, , ,

Judge To Rule On Christian Nonprofit’s Effort To Buy Vacant Rural School

Mattoon Elementary School Closed In 2016, But Antigo District Won't Sell To Private School

Mattoon Elementary School
Mattoon Elementary School closed in 2016 after several efforts to raise revenue by referendum failed in the Unified School District of Antigo. Rob Mentzer/WPR

A yearslong fight about the future of a shuttered rural elementary school building came to a head in court Monday, and a resolution could be in sight.

Mattoon Elementary School has been vacant since 2016, when the Unified School District of Antigo closed the school after voters in the district rejected a referendum request for new spending. The loss of the school in Mattoon marked the first time since 1898 that the small Shawano County village had not had a community school. For some students, its closure meant bus rides of 45 minutes or longer to their new schools.

In 2018, Wade Riemer of Mattoon set out to turn the unused building into a community center and Christian school for his newly formed nonprofit, Shepherd’s Watch. But the Antigo School District wouldn’t agree to sell the building if it were to be used as a school. That dispute led to a protracted legal battle in which both the Antigo district and the village of Mattoon have claimed ownership of the building.

Stay informed on the latest news

Sign up for WPR’s email newsletter.

This field is for validation purposes and should be left unchanged.

In a hearing Monday in Shawano County Circuit Court, Riemer sat in the gallery as a judge heard arguments from both sides. The judge told the attorneys he expects to rule within the next 50 days.

If the judge decides in their favor, Riemer said, Shepherd’s Watch will move immediately to take possession of the building and work on needed renovations in order to house the nonprofit’s food pantry services, offer child care to local families and begin preparations for private schooling. They already have a purchase agreement by which Shepherd’s Watch would buy the building from Mattoon for $1.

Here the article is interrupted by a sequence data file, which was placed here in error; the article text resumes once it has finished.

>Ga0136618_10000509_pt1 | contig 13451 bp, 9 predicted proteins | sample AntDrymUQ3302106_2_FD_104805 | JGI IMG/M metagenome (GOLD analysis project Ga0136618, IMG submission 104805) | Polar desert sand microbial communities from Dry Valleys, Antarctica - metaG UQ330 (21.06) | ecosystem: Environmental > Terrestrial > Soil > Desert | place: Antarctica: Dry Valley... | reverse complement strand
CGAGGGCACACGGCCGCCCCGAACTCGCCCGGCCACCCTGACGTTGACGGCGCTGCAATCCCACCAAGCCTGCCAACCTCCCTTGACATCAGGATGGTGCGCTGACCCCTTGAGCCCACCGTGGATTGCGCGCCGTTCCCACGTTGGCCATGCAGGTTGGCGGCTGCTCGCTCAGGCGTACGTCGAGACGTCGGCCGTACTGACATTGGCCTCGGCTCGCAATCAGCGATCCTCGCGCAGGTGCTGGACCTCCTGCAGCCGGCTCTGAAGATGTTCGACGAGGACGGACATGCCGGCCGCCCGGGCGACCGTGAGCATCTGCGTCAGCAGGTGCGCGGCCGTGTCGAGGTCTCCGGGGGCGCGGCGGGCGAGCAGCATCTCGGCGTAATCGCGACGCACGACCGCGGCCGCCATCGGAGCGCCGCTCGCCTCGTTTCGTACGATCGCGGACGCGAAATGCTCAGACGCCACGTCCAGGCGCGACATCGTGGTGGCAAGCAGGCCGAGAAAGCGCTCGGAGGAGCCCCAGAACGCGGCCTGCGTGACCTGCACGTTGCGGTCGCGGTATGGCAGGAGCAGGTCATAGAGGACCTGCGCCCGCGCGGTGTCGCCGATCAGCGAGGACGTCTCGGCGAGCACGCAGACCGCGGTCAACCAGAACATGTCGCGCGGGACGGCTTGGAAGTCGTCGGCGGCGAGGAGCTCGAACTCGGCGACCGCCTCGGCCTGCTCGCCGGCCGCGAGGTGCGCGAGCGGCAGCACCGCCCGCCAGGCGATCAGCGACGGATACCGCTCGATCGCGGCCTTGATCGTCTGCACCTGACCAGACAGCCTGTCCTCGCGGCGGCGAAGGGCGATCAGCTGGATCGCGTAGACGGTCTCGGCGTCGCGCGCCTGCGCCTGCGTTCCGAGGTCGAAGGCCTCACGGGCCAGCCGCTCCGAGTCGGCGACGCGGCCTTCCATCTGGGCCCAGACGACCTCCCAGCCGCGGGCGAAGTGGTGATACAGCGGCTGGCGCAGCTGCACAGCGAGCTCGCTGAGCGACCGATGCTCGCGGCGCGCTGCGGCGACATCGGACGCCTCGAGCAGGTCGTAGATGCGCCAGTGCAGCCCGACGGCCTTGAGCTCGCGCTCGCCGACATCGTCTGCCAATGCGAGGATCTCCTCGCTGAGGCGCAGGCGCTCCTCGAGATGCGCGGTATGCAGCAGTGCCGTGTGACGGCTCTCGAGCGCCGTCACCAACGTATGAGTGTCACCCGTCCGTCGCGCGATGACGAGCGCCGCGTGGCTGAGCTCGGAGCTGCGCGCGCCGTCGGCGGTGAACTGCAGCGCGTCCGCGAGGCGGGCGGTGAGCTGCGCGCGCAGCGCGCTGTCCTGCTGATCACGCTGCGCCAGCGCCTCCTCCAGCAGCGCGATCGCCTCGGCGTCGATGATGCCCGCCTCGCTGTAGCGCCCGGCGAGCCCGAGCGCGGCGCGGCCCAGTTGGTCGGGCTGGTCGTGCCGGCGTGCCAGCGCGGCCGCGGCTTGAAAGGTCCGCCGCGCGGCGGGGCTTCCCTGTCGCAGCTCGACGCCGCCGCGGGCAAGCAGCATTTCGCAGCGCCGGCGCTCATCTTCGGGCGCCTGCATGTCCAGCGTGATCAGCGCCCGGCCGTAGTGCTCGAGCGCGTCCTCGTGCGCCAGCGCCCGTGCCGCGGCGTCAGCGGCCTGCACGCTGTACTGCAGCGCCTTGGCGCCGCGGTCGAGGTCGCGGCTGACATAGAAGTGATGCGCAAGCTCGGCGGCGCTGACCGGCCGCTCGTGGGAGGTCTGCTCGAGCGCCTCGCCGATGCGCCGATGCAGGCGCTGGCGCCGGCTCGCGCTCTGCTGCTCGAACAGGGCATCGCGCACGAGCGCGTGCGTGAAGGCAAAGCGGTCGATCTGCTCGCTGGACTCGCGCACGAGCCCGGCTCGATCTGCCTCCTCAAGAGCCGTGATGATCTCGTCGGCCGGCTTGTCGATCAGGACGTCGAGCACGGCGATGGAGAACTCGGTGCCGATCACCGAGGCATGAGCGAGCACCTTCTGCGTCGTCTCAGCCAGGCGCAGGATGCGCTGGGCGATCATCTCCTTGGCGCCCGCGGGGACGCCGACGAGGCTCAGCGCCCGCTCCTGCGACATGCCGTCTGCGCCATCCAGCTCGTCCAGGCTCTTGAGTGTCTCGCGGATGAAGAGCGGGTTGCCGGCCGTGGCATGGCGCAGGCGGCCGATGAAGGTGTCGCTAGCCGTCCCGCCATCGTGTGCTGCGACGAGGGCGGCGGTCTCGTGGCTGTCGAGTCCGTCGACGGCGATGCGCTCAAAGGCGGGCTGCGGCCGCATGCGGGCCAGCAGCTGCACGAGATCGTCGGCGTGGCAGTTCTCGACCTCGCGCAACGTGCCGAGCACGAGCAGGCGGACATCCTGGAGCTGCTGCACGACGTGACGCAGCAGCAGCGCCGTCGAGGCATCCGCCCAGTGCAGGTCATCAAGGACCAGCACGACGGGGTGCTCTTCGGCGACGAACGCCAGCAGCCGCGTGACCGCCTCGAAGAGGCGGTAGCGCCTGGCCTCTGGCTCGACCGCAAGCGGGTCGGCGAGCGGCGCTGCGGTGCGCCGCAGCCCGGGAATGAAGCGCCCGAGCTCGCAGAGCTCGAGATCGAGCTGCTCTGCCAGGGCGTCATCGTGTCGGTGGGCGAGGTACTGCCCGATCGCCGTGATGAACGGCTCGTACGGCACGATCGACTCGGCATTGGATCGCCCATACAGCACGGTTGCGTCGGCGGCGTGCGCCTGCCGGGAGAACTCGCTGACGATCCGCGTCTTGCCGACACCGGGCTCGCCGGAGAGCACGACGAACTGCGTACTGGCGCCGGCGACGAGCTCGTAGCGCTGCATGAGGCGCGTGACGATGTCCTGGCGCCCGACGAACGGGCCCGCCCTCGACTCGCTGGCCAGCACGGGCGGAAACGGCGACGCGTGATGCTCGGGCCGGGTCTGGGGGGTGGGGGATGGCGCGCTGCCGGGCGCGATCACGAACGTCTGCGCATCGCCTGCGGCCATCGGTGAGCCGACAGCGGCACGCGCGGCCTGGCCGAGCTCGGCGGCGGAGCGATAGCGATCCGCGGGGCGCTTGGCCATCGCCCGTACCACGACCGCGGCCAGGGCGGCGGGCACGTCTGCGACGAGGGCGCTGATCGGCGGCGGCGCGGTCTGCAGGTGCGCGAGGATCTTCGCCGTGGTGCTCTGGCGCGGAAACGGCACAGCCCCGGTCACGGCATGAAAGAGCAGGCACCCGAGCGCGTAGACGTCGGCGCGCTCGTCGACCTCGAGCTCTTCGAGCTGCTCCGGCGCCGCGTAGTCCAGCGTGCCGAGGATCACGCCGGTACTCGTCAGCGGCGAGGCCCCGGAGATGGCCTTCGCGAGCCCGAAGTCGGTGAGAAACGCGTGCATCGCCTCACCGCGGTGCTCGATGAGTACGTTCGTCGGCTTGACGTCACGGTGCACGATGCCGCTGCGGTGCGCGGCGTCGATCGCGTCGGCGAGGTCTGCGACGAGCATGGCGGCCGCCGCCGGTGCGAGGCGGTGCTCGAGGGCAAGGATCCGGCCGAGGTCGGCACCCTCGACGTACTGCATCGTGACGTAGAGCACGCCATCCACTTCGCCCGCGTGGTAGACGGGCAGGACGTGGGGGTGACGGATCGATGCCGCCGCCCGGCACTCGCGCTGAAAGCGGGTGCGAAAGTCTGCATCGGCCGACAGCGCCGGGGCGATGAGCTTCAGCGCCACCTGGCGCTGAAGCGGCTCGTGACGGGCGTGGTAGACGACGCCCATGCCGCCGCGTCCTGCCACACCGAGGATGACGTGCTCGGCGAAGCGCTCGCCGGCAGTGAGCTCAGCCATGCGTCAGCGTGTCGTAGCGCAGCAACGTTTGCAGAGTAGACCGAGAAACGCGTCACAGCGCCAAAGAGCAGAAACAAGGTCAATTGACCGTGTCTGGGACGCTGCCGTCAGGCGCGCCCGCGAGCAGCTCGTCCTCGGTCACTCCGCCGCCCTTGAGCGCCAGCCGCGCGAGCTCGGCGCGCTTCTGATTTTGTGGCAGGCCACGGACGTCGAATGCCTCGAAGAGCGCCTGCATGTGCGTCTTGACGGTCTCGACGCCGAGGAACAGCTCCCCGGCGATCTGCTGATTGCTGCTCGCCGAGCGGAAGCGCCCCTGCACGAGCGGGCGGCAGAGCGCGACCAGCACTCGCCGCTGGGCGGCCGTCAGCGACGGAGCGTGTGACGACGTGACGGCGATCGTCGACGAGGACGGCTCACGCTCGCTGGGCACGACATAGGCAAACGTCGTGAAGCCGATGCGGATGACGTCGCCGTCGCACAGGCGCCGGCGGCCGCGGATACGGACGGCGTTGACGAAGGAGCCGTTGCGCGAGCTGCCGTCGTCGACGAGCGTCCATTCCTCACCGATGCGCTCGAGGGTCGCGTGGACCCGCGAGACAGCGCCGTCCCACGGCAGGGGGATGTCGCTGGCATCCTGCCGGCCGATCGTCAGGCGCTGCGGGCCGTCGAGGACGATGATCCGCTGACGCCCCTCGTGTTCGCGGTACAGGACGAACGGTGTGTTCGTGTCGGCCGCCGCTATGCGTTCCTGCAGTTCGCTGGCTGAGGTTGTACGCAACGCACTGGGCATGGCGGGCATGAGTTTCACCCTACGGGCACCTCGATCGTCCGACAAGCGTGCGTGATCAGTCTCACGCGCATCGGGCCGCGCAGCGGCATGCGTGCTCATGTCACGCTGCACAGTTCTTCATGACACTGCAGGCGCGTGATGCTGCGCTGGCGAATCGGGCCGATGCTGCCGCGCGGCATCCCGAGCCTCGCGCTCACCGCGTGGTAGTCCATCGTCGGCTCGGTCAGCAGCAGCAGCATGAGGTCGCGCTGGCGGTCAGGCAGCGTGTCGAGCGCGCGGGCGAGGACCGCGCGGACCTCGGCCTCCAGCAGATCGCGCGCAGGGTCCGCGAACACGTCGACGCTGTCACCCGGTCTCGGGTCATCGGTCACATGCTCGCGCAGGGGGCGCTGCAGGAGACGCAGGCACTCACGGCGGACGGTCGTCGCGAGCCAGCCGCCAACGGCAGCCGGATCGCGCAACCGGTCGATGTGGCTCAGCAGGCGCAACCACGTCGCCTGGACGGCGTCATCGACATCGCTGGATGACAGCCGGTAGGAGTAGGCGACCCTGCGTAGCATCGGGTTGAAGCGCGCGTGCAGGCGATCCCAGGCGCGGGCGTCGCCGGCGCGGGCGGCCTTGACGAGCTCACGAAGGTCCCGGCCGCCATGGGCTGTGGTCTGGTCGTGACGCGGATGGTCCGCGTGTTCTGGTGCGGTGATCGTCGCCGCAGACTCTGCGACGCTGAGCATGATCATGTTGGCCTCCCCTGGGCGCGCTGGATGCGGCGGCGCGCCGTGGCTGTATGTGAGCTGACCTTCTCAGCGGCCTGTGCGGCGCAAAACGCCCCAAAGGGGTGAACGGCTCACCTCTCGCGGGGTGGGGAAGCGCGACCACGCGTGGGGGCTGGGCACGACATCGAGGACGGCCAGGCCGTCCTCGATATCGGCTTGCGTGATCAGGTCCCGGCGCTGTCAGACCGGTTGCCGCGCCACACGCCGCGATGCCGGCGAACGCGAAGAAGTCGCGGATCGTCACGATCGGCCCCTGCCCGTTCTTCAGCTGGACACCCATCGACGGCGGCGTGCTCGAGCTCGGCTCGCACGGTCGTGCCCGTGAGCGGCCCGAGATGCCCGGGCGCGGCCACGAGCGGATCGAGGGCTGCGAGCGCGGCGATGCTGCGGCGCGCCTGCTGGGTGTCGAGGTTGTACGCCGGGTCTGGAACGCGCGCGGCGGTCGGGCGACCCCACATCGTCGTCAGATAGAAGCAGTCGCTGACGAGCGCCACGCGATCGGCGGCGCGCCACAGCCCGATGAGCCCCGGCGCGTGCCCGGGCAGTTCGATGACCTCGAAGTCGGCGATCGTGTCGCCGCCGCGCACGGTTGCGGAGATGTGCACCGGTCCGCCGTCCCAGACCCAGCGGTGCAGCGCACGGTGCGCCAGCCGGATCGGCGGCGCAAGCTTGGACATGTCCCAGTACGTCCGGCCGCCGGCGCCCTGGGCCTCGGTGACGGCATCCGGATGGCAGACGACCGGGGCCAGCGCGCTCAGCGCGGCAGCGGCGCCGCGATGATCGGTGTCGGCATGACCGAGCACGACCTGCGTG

“There’s a lot of stuff we would do,” Riemer said. “There are so many families in need.”

The specific legal dispute hinges on whether the school district or the village owns the building. When Shepherd’s Watch first initiated the purchase, they learned that the school district didn’t possess the deed for the school building. The Antigo district has operated the school since the early 1960s. But Mattoon’s attorneys point out that the land was originally purchased by the municipality.

In court, school district attorney Ryan Simatic argued that it is both a matter of law and of “common sense” that the school district owns the school building. The district took it over after a 1962 consolidation that led Mattoon to become part of the Antigo district, and the district maintained the building for nearly 50 years.

“If that’s not evidence of an agreement,” Simatic told the judge, “I don’t know what is.”

Mattoon’s attorneys, including lawyers from the conservative group Wisconsin Institute for Law and Liberty (WILL), argue that there was no transfer agreement out of the 1962 consolidation, and no deed that says the district owns the building. But they also argued that there are no other prospective buyers for the building, and it’s not right to leave the building unused.

“This is no longer a school building,” said WILL attorney Donald Daugherty. “This is an empty building, sitting in Mattoon unused. It’s been sitting there for four, going on five years, at a cost to the Antigo School District taxpayers of $25,000 to $30,000 per year to maintain. A school building obviously should be used as a school.”

It’s been common in the last decade for cash-strapped school districts across Wisconsin to close rural schools and seek to consolidate them with other elementary schools. But it’s not just rural schools. In an interview, Daugherty said Milwaukee Public Schools has also sought to block the purchase of closed elementary school buildings by private schools.

“They don’t want to let (private schools) have a chance,” Daugherty said. “They’re afraid of the competition or something. … That’s something we just don’t think is right.”

School districts receive state funding based on enrollment numbers, which means students who choose to enroll in private schools or neighboring school districts result in fewer dollars in state allotments.

Unified School District of Antigo Superintendent Julie Sprague declined to comment on the case, saying the district would wait for the judge’s decision. Daugherty said Mattoon and Shepherd’s Watch would likely appeal if the judge finds the building belongs to the district.

Riemer said he has been confident all along that, eventually, the former Mattoon Elementary School will be the home of Shepherd’s Watch.

“My goal and hope is that we all work together in the end,” Riemer said. “Antigo School District, they’re good people, too. … We just have a difference of opinion. But it can be resolved.”